Tuesday, August 16, 2011
Hostility toward religion a reality; ministry launches solidarity campaign
International (MNN) ― A new study titled "Rising Restrictions on Religion" shows increased hostility toward religion between 2006 and 2009.
Released by Pew Research Center's Forum on Religion and Public Life, the study revealed that hostile action by community or government toward religious groups rose substantially for more than 2.2 billion people during the study period.
The report also noted that this data was not surprising due to the fact that many of the countries with the increase had already experience high levels of hostility or restrictions.
Violence considered in the report included damage or destruction of property to physical assault, false charges, detention and displacement. Also predictable was the percentage of Christians involved in the harassment. According to the report, they were the victims of mob violence in 52 separate incidents by the middle of 2009.
Christians also faced harassment in130 countries, the highest numbers among the religious groups studied. According the report, the top ten countries with the highest hostilities regarding religion included Iraq, India, Pakistan, Afghanistan, Somalia, Indonesia, Nigeria, Bangladesh, Israel and Egypt.
A slightly different distinction with another top ten list involved countries with government restrictions in place: Egypt, Iran, Saudi Arabia, Uzbekistan, China, Maldives, Malaysia, Burma, Eritrea and Indonesia.
Open Doors World Watch List (WWL) is a list of the top 50 countries where persecution of Christians is the worst. A comparison of both Pew lists finds the countries in the top 50. However, the 2011 WWL names the following as the world's worst persecutors of Christians: North Korea, Iran, Afghanistan, Saudi Arabia, Somalia, Maldives, Yemen, Iraq, Uzbekistan, and Laos.
Carl Moeller with Open Doors explains that "over 70% of the world's population lives in places where religious liberty is restricted. Well over 100 million Christians right now, as we speak, in over 60 countries, are being actively persecuted for their faith."
Given the scenario facing believers, Open Doors launched the International Day of Prayer for the Persecuted Church in 1996. From a core group of approximately 7,000 churches, the IDOP has grown to be the largest prayer day event of its kind in the world.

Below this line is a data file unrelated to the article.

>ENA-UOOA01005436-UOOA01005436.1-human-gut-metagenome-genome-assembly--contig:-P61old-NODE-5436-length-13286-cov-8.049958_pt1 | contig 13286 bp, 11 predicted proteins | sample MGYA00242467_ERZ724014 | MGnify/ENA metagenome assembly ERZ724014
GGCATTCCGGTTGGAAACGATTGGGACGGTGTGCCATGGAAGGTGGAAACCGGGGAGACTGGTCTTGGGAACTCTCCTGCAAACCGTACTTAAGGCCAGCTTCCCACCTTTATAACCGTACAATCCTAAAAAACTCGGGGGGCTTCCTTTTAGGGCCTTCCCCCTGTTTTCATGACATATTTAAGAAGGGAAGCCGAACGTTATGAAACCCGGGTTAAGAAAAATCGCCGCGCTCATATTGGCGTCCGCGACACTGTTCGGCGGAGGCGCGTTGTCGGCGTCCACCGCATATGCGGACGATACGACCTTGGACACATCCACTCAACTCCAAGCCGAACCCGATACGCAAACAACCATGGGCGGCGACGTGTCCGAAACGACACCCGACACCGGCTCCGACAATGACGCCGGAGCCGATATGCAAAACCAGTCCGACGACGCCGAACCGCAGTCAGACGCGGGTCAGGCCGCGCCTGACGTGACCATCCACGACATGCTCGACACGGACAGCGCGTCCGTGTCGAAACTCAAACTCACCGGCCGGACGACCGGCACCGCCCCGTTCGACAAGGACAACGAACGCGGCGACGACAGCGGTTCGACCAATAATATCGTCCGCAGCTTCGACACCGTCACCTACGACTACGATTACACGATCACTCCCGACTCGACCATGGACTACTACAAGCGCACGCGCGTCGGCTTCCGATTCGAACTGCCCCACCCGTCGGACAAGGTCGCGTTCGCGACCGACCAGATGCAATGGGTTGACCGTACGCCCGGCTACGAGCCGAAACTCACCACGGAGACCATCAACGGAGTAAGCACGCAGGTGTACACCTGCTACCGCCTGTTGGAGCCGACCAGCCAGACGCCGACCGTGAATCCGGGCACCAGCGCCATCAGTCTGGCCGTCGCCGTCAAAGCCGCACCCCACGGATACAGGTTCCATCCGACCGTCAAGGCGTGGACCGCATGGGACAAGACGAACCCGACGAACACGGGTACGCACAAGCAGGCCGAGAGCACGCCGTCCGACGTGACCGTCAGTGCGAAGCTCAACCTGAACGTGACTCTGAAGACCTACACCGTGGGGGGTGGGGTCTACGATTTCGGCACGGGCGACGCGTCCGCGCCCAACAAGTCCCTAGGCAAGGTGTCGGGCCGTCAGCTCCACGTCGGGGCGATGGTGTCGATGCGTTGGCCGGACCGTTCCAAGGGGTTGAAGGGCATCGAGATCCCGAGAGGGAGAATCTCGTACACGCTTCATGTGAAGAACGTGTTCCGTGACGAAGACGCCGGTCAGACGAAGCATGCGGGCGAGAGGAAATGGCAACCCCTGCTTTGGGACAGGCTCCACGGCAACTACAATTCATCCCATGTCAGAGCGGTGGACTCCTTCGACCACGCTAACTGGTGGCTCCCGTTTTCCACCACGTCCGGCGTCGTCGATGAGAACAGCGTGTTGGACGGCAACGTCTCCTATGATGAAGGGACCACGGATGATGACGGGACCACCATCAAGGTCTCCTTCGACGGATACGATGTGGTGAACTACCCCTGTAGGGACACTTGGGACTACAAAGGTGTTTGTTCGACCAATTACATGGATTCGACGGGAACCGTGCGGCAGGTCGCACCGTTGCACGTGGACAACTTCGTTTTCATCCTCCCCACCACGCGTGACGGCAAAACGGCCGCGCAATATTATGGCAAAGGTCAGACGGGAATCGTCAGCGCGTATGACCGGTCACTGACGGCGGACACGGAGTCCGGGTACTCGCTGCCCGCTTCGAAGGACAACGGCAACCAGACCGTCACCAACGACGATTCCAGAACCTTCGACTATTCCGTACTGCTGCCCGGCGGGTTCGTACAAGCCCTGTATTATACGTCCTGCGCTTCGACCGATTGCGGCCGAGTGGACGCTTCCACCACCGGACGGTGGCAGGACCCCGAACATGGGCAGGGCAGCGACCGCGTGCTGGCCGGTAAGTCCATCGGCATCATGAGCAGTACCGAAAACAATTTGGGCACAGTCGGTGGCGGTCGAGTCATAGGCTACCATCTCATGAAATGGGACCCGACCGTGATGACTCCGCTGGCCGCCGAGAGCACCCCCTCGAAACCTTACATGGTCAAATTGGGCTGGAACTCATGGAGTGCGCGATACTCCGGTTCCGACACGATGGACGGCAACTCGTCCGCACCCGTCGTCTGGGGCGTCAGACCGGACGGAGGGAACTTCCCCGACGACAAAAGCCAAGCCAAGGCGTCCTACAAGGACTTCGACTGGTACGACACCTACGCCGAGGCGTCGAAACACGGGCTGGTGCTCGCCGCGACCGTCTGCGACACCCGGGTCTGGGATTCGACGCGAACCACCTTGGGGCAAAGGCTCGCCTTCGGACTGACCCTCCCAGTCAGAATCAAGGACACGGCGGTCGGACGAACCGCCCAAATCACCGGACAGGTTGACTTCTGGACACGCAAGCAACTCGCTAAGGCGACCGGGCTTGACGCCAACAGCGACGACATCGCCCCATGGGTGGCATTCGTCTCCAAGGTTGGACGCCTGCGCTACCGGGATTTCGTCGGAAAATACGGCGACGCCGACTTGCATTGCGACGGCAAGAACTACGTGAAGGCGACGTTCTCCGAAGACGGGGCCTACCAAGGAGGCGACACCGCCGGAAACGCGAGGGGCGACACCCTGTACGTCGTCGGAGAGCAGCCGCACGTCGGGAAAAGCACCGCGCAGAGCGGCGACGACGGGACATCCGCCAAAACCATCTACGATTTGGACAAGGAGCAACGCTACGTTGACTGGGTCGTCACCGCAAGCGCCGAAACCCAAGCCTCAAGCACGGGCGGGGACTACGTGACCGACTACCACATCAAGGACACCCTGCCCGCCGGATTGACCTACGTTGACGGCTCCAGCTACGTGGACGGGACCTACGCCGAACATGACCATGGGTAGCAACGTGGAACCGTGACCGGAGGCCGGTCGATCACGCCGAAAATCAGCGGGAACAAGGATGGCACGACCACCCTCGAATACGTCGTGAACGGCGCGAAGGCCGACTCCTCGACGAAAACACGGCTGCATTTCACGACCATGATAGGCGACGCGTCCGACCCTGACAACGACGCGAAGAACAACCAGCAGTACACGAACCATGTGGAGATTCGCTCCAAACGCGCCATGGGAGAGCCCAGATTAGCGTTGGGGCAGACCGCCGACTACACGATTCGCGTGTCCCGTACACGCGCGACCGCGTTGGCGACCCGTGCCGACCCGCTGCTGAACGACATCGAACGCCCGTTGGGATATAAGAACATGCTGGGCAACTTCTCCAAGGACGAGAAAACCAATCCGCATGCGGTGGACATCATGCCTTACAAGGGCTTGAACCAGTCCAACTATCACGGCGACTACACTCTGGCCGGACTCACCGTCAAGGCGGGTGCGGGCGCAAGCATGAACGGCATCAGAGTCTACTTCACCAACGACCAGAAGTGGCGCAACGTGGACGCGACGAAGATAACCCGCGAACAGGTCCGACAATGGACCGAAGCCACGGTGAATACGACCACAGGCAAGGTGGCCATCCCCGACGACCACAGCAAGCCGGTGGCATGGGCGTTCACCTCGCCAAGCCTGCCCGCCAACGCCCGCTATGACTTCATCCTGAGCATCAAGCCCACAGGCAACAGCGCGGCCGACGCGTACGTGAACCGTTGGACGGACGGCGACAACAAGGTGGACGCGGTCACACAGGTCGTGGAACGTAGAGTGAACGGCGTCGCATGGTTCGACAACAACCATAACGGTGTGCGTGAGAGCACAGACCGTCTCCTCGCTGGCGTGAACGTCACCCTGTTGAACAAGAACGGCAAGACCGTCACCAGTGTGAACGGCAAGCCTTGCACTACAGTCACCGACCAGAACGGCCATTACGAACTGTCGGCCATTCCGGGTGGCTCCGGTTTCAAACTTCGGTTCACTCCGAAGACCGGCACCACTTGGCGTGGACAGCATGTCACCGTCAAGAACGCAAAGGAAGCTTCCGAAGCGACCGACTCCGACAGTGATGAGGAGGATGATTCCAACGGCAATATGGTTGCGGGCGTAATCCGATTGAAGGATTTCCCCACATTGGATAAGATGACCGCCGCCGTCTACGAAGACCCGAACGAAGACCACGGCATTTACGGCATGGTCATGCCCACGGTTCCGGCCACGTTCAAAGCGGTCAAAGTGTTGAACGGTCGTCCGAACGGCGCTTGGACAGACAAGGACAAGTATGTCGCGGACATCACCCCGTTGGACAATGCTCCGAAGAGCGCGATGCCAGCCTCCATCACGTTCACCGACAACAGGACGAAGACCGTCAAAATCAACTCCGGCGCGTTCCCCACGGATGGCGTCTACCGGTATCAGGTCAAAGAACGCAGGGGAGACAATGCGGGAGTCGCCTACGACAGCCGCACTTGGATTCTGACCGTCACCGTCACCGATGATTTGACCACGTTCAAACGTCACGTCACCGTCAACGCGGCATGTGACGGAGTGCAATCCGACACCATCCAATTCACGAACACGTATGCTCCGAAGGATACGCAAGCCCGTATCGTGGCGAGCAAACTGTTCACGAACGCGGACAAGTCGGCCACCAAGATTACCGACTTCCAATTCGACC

IDOP is a means of encouraging solidarity, offering a rallying point for Christians and others to stand behind the persecuted Church. Moeller says, "When I hear that the vast majority of the world lives in places where they are not free to believe, in the way that we are here, my heart goes out to them and I want to do something."
Traditionally the second Sunday in November, IDOP this year has a preparatory campaign launch called "One With Them." Moeller says, "By being part of 'One With Them' and going to onewiththem.com, I can actually show the world that I care and make a difference."
The sole functions of IDOP are prayer and awareness. One With Them serves both purposes with the help of a rubber bracelet shaped like barbed wire. "This campaign is really focused on the International Day of Prayer for the Persecuted Church in November coming forward, where we will mobilize literally millions of Christians around the world to pray for persecuted believers."
Since most of the persecuted church feels forgotten by the rest of the world, Moeller says, "The most important thing we do will be to mobilize prayer for these Christians. That's the number one request they have. Our commitment is to provide whatever resources they need, and in order to do that, we need the support of people in the United States."
Because Open Doors is so committed to getting people to join in the solidarity movement, they're giving the bracelets away to encourage people to participate. Go to Onewiththem.com where you can request a bracelet for yourself and one for a friend. Beyond that, you can purchase extras. The prayer reminder comes packaged with a commitment to pray for the persecuted church. Also, written inside the card is the pledge: "I wear this wristband in solidarity with my brothers and sisters in Christ, who share my faith but not my freedom."
Moeller says, "It's really vital that people mobilize those that they know who have opportunity to step in the gap and provide the material resources, the Bibles, the rebuilt churches, the food, clothing and shelter for the victims of the violence in these places."